The Iowa Watershed Approach (IWA) is a vision for Iowa’s future that voluntarily engages stakeholders throughout the watershed to achieve common goals, while moving toward a more resilient state.
In January 2016, the U.S. Department of Housing and Urban Development (HUD) announced an award of nearly $97M to the state of Iowa for its proposal titled, The Iowa Watershed Approach for Urban and Rural Resilience. The award was made under HUD’s National Disaster Resilience Competition designed to fund cutting-edge projects that address unmet needs from past disasters while addressing the vulnerabilities that could put Americans in harm’s way during future disasters.
The Iowa Watershed Approach (IWA) represents a program through which Iowans are working together to address factors that contribute to floods. This approach is consistent with other statewide programs in Iowa to reduce flooding and improve water quality, such as the Iowa Flood Mitigation Program and the Iowa Nutrient Reduction Strategy.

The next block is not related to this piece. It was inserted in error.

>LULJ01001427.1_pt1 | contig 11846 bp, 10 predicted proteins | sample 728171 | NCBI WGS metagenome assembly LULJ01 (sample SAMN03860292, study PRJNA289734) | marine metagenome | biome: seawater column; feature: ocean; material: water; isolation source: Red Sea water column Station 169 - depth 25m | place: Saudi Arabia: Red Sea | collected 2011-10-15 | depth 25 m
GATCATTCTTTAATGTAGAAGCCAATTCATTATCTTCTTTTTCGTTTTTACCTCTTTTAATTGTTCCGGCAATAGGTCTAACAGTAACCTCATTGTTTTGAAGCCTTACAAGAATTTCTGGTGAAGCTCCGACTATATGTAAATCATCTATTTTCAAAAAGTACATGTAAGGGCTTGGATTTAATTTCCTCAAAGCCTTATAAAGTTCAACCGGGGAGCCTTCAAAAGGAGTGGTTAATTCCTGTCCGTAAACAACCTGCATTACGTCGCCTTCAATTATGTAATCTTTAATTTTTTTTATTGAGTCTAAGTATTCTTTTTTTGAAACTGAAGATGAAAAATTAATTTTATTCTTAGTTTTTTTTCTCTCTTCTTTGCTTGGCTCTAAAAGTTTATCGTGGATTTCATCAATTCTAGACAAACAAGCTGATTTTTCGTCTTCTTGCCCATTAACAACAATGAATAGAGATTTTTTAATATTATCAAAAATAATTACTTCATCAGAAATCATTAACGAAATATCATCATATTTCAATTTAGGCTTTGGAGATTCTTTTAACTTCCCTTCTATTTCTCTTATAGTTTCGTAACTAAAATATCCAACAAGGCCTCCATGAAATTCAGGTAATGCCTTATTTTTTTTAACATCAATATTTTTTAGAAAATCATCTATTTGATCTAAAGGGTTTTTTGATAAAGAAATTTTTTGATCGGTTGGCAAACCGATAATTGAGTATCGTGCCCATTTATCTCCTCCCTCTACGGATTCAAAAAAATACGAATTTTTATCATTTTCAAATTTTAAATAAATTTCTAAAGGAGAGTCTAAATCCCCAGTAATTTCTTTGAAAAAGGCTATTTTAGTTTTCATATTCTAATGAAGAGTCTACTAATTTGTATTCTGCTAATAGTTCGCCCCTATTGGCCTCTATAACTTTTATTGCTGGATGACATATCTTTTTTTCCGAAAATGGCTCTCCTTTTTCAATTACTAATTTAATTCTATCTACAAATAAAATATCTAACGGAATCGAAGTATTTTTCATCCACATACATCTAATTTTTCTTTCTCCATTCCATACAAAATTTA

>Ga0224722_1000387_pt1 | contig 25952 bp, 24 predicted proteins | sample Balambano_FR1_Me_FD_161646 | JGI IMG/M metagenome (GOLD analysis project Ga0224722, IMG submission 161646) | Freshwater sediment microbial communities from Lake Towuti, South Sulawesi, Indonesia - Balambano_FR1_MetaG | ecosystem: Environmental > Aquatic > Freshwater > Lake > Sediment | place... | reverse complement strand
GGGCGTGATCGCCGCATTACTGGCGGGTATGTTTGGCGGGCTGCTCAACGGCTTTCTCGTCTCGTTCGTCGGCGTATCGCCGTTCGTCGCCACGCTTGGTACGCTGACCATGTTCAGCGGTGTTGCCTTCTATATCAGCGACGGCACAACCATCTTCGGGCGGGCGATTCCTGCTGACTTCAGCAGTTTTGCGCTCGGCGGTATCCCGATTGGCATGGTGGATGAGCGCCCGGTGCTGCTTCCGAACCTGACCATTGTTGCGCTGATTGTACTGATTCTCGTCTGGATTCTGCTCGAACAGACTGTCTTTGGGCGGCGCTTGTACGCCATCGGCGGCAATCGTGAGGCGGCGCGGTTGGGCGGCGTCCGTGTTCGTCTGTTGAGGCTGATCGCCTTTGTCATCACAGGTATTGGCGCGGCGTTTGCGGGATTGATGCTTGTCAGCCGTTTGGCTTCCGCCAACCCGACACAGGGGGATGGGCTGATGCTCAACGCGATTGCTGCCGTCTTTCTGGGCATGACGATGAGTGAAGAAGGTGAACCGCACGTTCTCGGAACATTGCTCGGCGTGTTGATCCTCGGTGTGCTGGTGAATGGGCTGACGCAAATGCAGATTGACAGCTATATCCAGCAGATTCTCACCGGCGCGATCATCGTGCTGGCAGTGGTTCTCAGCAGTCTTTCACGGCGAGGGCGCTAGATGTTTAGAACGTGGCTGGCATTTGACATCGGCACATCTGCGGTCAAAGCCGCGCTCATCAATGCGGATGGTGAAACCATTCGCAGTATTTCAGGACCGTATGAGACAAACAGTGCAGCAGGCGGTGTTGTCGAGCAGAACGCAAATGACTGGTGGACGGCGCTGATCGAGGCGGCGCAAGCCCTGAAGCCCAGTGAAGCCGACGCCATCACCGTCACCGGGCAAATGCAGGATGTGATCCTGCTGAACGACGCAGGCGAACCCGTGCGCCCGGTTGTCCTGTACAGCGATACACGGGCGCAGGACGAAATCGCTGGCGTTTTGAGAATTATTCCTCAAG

Nine distinct watersheds representing different Iowa landforms will serve as project sites for the IWA. Each will form a Watershed Management Authority, develop a hydrologic assessment and watershed plan, and implement projects in the upper watershed to reduce the magnitude of downstream flooding and to improve water quality during and after flood events. Flood resilience programs will be implemented in each watershed to help increase community resilience to future floods. The nine project watersheds are:
- Upper Iowa River Watershed
- Upper Wapsipinicon River Watershed
- Bee Branch Creek (Dubuque) Watershed
- Middle Cedar River Watershed
- Clear Creek Watershed
- English River Watershed
- North Raccoon River Watershed
- East Nishnabotna River Watershed
- West Nishnabotna River Watershed
- Reduce flood risk
- Improve water quality
- Increase flood resilience
- Engage stakeholders through collaboration and outreach/education
- Improve quality of life and health, especially for susceptible populations
- Develop a program that is scalable and replicable throughout the Midwest and the United States